A low-“fermentable oligo-, di-, mono-saccharides and polyols” (FODMAP) diet is often used in irritable bowel syndrome (IBS) patients because symptoms of bloating, cramping, and diarrhea may be reduced by a diet that will limit foods high in fructose, lactose, fructans, galactans, and polyols [9]. FODMAPs are osmotic short-chain carbohydrates that are not completely absorbed in the small intestine, absorb water and are fermented by the bacteria in the distal small and proximal large intestine. The result of this cycle is the production of gas, which could partially explain the bloating and flatulence [9][10][11]. The daily intake of FODMAPs in a normal diet ranges from 15 g to 30 g per day. If the low-FODMAP diet (LFD) was considered an “avoidance diet” in the past, the present approach is also considering it as a diagnostic tool test in several gastrointestinal and non-gastrointestinal disorders [9][10][11]. FODMAPs have considerable osmotic properties, compelling water into the gastrointestinal lumen. Inside the colon, FODMAPs are easily and quickly metabolized by gut microbiota followed by the process of fermentation, and the result is an increased quantity of gas, which leads to abdominal distention and diffuse abdominal pain [12][13][14][15].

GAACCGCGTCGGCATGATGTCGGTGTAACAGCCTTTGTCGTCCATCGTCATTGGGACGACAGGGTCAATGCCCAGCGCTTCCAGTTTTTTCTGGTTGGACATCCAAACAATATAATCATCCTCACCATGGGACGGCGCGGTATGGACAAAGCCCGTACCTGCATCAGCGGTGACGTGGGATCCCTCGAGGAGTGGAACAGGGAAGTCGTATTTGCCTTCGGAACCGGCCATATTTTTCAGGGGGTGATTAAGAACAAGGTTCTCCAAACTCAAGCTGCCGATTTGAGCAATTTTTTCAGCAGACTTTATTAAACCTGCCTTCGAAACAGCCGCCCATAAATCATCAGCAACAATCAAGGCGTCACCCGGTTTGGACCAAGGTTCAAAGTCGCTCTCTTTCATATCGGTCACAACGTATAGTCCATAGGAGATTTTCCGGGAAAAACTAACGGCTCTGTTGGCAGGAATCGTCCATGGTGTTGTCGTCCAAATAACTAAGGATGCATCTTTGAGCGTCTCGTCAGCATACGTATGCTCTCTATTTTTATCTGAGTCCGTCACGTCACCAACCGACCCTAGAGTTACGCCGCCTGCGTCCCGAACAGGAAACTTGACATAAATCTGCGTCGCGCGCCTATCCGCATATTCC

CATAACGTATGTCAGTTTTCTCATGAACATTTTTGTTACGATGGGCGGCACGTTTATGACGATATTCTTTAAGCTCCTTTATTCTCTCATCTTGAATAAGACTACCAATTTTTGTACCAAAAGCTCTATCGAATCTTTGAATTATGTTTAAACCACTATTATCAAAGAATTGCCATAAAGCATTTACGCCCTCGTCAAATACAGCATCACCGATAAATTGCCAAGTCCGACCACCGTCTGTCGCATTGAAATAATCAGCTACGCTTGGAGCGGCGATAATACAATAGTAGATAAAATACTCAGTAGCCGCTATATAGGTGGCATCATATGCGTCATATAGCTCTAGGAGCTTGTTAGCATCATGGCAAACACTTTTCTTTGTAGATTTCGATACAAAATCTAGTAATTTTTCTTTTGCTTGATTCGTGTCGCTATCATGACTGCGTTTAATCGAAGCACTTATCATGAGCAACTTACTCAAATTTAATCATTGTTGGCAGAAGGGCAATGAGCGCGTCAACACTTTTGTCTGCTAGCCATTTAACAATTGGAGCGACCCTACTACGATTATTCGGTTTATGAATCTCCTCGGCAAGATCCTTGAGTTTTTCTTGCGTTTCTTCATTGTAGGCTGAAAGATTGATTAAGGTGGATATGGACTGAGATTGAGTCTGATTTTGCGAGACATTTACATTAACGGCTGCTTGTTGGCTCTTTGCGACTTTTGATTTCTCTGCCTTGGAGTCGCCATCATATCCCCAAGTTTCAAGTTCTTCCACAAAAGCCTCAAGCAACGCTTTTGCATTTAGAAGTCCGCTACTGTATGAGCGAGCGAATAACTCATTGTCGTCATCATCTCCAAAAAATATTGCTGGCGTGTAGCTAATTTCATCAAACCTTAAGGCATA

The Mediterranean diet (MD) is characterized by a high intake of plant-based foods, unrefined cereals, fruit, vegetables, legumes, olive oil as the main source of fat, moderate to high consumption of fish, moderate consumption of dairy products (mostly as cheese and yogurt) and low consumption of non-fish meat products [16][17][18]. Although all the countries from the Mediterranean region have different diets, influenced by geographical, economic, historical, or religious parameters, it is considered that these subtypes are variations of the same MD diet with insignificant differences [16][17][18]. MD is associated with low risk of late-onset CD and because it frequently presents high adherence among patients, it has been demonstrated to improve quality of life and reduce intestinal inflammation.